London’s Saatchi Gallery has cancelled an exhibition of Ukrainian contemporary art after a social media outcry over it being organised by the Russian banker and art collector Igor Tsukanov, with cultural impresario and fellow Russian Marat Guelman as a consultant.
The Ukrainian Way had been scheduled to show 100 Ukrainian artists at the gallery from 3-11 September accompanied by an auction of physical works and NFTs. With Kyiv’s M17 Contemporary Art Center (M17 CAC) listed as a partner, a press release claimed that all proceeds would go to “charities supporting Ukrainian arts and culture including the Art for Victory Fund and the Ukrainian Emergency Art Fund.”
“Saatchi Gallery was not the organiser or curator of The Ukrainian Way nor was it involved in any direct communication with the artists or collectors,” the venue’s press office says in a statement to The Art Newspaper. The gallery had donated its space with the goal “of promoting Ukrainian artists and generating charitable funds for the benefit of Ukraine” and its “involvement with the project was predicated on the involvement of key Ukrainian stakeholders”, it adds. “We received assurances from those stakeholders that the project was one they fully supported. Once it became apparent that support from a number of these key parties had been withdrawn, along with the reports of concerns raised by artists in recent days, Saatchi Gallery immediately took the decision to cancel the ten-day exhibition and withdraw its support from the project.”
The gallery says it will work with the Ukrainian Institute, which promotes Ukrainian culture internationally, to “find ways to showcase the works of Ukrainian artists, raise awareness of the unacceptable situation in Ukraine and to generate funds to support Ukrainian culture”.
Tetyana Filevska, the creative director of the institute—which called for a boycott of cultural cooperation with any organisations affiliated with Russia following the 24 February invasion of Ukraine—told The Art Newspaper that “it is hard to imagine any kind of cultural cooperation between Ukrainians and Russians especially in a Ukrainian project” and that “both Tsukanov and Guelman created a level of miscommunication” that was unacceptable.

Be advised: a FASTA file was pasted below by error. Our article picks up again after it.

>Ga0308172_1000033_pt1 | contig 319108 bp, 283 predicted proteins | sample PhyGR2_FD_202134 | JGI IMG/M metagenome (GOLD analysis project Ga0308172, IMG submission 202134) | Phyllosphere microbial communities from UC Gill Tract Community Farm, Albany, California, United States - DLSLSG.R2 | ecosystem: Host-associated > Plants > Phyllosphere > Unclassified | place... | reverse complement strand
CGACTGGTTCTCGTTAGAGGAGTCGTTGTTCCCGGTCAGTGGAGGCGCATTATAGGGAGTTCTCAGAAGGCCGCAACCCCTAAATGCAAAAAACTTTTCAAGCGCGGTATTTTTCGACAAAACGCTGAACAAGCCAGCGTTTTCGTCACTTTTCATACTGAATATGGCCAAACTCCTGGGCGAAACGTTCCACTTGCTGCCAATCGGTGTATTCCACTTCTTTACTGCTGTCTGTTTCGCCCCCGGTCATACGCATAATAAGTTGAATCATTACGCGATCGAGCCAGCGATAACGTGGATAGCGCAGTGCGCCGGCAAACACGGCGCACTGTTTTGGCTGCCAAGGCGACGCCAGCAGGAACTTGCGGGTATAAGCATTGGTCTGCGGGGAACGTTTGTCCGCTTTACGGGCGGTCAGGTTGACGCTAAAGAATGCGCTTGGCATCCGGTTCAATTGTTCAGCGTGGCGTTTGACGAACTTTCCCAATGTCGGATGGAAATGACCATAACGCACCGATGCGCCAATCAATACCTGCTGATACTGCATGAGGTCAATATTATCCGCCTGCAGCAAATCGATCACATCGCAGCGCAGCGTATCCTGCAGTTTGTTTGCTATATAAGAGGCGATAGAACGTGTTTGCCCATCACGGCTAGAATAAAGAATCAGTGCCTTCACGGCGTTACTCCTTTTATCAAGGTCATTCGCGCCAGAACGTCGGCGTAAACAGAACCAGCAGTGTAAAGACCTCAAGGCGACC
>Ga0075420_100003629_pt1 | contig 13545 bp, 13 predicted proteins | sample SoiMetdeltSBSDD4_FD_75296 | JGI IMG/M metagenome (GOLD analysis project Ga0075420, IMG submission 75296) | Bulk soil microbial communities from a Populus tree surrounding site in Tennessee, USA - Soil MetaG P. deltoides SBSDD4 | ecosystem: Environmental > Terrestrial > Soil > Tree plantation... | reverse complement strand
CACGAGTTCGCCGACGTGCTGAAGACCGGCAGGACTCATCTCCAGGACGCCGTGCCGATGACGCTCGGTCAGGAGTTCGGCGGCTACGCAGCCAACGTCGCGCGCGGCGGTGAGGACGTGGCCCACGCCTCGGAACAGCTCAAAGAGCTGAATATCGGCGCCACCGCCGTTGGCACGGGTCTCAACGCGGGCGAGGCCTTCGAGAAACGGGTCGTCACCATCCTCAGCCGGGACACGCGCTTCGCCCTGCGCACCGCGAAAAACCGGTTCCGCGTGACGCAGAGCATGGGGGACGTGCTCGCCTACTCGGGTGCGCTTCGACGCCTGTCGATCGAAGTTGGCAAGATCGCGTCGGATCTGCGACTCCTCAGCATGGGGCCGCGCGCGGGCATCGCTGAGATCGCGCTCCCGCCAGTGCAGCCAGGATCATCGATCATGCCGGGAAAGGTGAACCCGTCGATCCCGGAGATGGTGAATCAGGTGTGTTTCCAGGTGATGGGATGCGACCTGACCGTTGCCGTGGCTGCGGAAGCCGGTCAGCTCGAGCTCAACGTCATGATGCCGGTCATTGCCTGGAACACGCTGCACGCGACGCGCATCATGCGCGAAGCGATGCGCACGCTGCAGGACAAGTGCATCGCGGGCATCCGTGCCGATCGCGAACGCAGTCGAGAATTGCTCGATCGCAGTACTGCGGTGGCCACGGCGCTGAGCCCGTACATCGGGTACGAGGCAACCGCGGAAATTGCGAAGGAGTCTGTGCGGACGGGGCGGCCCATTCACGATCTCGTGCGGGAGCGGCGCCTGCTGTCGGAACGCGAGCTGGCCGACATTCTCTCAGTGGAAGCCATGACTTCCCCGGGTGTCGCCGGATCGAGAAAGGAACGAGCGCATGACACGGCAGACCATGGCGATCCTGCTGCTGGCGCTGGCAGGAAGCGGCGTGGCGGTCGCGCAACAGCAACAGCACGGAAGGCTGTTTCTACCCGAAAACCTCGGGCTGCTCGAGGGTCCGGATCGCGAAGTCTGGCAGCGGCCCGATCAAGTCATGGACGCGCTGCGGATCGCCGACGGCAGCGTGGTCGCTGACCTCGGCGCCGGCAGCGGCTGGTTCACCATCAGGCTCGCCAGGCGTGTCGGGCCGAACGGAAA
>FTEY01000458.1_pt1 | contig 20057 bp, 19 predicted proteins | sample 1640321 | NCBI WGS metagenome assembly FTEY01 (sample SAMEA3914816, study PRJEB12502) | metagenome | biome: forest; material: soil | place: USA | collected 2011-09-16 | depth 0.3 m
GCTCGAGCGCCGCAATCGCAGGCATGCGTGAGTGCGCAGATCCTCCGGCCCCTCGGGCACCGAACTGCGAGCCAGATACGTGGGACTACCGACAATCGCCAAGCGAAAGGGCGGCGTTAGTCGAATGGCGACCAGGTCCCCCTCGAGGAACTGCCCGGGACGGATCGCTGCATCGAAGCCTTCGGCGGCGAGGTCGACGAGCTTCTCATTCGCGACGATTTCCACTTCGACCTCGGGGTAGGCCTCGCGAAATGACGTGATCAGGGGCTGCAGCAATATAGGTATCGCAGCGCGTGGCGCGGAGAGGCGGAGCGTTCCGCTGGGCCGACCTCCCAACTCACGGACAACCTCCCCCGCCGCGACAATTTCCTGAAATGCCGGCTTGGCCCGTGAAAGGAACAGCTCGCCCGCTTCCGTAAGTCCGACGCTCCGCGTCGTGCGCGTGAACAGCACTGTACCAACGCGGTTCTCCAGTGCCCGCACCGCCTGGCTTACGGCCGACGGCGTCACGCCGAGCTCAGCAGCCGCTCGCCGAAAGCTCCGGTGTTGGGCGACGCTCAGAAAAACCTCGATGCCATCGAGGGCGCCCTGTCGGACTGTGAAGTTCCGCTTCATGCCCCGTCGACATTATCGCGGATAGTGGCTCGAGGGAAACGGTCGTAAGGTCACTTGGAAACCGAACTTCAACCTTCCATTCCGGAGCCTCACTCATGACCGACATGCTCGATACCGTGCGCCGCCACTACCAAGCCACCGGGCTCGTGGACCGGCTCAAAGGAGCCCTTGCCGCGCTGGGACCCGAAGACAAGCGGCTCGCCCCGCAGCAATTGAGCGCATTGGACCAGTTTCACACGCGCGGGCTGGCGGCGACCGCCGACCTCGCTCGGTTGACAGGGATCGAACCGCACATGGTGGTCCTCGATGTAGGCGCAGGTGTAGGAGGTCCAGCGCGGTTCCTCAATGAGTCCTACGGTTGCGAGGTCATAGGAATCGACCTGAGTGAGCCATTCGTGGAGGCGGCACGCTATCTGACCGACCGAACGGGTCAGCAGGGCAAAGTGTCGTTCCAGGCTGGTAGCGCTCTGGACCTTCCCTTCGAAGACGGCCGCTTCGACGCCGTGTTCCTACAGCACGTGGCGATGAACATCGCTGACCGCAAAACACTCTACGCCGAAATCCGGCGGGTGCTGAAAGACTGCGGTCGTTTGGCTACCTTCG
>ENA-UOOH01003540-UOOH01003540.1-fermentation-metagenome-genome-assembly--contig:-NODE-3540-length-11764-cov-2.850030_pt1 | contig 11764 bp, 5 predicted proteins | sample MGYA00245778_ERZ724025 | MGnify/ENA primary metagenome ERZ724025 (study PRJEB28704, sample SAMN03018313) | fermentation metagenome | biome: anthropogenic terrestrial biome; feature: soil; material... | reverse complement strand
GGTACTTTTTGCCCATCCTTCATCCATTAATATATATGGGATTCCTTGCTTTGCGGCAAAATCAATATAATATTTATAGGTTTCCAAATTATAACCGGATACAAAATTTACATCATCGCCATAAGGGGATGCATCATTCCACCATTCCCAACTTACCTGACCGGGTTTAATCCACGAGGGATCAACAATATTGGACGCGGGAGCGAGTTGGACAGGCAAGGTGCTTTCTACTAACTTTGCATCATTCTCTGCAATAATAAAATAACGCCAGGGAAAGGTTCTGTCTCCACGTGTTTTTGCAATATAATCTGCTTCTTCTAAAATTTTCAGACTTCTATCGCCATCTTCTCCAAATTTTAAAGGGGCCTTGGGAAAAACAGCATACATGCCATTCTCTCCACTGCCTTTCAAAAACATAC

M17 CAC’s director Natalia Shpytkovska says in a statement: “Unfortunately, under the circumstances of the project’s flawed informational presentation, as well as uncoordinated actions and statements, M17 CAC withdraws from participation in The Ukrainian Way exhibition.”
Tsukanov told The Art Newspaper: “The circumstances in Ukraine are so tragic that their reflections in people’s mind create such surreal perceptions on the true intentions. The show The Ukrainian Way is the biggest Ukrainian art show in history and my fifth show at Saatchi. All of them were blockbusters. This time I picked the wrong parter whose director wanted to kill it,” he said, referring to Shpytkovska. “She managed to achieve her goal.”
Last week, after seeing announcements for the show, Ukrainian curators and artists said that it was happening without their consent. They took to social media to condemn it as an egregious example of Russian cultural colonialism and an effort by the Russian participants to whitewash their reputations.
“Copyright? No, they haven’t heard about it,” wrote Olha Sahaidak, an art critic and curator who advocated on Facebook for the exhibition to be pulled. “The organisers of the exhibition […] do not pay any attention to the opinion of [Ukrainian artists]. Possession of the object does not necessarily give the right to publish and exhibit.”
Artists commented on her post saying that they objected to being included in the exhibition. Their works are in the collections of Tsukanov and Guelman, who have worked together previously on exhibitions at the Saatchi Gallery. The Tsukanov Family Foundation and the gallery announced a partnership in 2013. Tsukanov’s wife, Natasha—also an investment banker—had been an adviser to the head of the state oil company Rosneft, Igor Sechin, an ally of Russian president Vladimir Putin. The couple, based in London, is not on Western sanctions lists against Russian oligarchs.
Guelman, who moved to Montenegro in 2014 after facing threats in Russia, was a promoter in the late-Soviet era of a movement of Ukrainian artists that he called “southern Russian art”—a term now especially regarded as demeaning—for a Moscow exhibition in the early 1990s. He worked on political campaigns as a strategist for Kremlin interests in Ukraine during the 2000s.
Guelman withdrew from the show several days ago in a Facebook post saying that he “sincerely wanted to help” as someone who had dealt with Ukrainian art since 1987 but that “unfortunately the war, Russia’s aggression in Ukraine, and all of this is not as important as the fact that I am a Russian gallerist.”